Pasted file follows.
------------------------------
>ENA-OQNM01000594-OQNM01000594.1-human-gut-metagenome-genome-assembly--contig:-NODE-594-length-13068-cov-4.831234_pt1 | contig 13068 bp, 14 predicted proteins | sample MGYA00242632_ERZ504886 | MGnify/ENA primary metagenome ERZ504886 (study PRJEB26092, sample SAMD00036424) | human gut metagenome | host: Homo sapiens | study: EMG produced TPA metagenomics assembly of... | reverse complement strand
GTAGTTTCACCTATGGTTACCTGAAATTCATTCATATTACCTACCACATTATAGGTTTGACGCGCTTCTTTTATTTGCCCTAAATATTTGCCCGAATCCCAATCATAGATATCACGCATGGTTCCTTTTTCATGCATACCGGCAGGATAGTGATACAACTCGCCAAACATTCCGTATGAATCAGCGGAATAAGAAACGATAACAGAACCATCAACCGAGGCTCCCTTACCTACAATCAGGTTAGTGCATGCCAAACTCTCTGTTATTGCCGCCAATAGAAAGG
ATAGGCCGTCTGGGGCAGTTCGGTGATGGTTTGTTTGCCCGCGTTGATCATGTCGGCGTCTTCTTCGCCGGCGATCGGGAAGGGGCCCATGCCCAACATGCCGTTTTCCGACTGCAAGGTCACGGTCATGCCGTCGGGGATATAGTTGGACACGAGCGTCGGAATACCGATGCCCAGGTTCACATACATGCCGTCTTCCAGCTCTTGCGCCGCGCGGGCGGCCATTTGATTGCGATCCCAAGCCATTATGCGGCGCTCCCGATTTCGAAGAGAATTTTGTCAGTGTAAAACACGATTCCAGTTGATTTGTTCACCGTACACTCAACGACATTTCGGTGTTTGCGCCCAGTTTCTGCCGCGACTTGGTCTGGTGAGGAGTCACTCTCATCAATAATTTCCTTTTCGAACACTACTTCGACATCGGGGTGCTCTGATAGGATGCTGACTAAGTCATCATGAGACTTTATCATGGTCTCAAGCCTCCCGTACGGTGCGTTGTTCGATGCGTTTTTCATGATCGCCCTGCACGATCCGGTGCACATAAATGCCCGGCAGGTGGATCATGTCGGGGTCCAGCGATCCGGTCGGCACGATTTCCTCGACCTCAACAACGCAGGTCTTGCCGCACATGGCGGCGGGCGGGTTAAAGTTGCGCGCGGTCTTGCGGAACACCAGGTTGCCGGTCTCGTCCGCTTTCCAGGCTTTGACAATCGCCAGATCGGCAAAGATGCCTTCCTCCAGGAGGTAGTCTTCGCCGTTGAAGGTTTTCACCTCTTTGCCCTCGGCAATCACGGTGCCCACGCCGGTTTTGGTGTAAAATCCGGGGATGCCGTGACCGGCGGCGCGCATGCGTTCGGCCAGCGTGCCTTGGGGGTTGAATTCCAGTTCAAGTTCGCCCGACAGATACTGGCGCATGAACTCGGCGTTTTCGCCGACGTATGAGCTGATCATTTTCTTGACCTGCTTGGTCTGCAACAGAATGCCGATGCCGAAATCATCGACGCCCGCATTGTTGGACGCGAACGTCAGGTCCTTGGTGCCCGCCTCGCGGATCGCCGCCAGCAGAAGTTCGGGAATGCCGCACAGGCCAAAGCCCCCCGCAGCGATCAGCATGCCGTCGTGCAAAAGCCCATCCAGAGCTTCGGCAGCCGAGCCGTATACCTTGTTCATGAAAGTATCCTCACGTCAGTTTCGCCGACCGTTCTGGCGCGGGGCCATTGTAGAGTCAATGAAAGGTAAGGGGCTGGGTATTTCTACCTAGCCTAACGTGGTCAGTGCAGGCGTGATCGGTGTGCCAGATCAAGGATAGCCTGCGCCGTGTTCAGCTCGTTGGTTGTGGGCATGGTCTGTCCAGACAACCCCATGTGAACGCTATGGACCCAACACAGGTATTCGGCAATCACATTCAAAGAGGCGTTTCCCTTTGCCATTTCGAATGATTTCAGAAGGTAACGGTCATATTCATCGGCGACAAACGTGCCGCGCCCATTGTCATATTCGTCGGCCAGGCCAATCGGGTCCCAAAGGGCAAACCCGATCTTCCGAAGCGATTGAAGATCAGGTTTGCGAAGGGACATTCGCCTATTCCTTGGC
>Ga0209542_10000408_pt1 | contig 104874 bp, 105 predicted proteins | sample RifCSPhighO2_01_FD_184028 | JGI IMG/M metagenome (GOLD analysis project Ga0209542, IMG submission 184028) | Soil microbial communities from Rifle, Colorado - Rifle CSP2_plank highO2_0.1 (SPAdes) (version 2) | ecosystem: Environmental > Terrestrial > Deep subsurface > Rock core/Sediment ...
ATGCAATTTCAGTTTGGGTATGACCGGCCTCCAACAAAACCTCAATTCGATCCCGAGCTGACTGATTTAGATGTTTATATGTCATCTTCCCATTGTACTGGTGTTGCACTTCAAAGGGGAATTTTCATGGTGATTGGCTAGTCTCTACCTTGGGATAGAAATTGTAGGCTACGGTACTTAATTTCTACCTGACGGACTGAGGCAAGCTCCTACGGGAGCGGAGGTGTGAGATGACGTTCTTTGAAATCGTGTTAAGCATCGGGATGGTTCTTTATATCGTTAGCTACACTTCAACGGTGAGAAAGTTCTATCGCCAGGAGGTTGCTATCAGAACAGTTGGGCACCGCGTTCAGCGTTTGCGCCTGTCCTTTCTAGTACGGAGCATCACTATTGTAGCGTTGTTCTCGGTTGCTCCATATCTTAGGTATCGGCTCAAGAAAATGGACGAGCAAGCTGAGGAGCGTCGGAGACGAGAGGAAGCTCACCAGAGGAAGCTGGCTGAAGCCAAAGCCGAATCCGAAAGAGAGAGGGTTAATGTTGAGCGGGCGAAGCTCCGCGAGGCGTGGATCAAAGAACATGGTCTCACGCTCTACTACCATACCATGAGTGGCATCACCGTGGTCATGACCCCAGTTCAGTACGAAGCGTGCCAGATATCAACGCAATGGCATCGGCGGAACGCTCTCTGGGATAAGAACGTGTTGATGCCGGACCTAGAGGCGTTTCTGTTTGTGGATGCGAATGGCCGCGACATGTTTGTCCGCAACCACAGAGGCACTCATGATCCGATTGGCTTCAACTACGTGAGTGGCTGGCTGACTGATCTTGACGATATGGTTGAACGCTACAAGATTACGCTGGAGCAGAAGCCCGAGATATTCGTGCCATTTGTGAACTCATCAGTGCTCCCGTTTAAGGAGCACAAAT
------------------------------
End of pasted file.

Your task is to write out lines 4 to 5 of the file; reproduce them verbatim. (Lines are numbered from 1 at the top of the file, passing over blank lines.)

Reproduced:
>Ga0209542_10000408_pt1 | contig 104874 bp, 105 predicted proteins | sample RifCSPhighO2_01_FD_184028 | JGI IMG/M metagenome (GOLD analysis project Ga0209542, IMG submission 184028) | Soil microbial communities from Rifle, Colorado - Rifle CSP2_plank highO2_0.1 (SPAdes) (version 2) | ecosystem: Environmental > Terrestrial > Deep subsurface > Rock core/Sediment ...
ATGCAATTTCAGTTTGGGTATGACCGGCCTCCAACAAAACCTCAATTCGATCCCGAGCTGACTGATTTAGATGTTTATATGTCATCTTCCCATTGTACTGGTGTTGCACTTCAAAGGGGAATTTTCATGGTGATTGGCTAGTCTCTACCTTGGGATAGAAATTGTAGGCTACGGTACTTAATTTCTACCTGACGGACTGAGGCAAGCTCCTACGGGAGCGGAGGTGTGAGATGACGTTCTTTGAAATCGTGTTAAGCATCGGGATGGTTCTTTATATCGTTAGCTACACTTCAACGGTGAGAAAGTTCTATCGCCAGGAGGTTGCTATCAGAACAGTTGGGCACCGCGTTCAGCGTTTGCGCCTGTCCTTTCTAGTACGGAGCATCACTATTGTAGCGTTGTTCTCGGTTGCTCCATATCTTAGGTATCGGCTCAAGAAAATGGACGAGCAAGCTGAGGAGCGTCGGAGACGAGAGGAAGCTCACCAGAGGAAGCTGGCTGAAGCCAAAGCCGAATCCGAAAGAGAGAGGGTTAATGTTGAGCGGGCGAAGCTCCGCGAGGCGTGGATCAAAGAACATGGTCTCACGCTCTACTACCATACCATGAGTGGCATCACCGTGGTCATGACCCCAGTTCAGTACGAAGCGTGCCAGATATCAACGCAATGGCATCGGCGGAACGCTCTCTGGGATAAGAACGTGTTGATGCCGGACCTAGAGGCGTTTCTGTTTGTGGATGCGAATGGCCGCGACATGTTTGTCCGCAACCACAGAGGCACTCATGATCCGATTGGCTTCAACTACGTGAGTGGCTGGCTGACTGATCTTGACGATATGGTTGAACGCTACAAGATTACGCTGGAGCAGAAGCCCGAGATATTCGTGCCATTTGTGAACTCATCAGTGCTCCCGTTTAAGGAGCACAAAT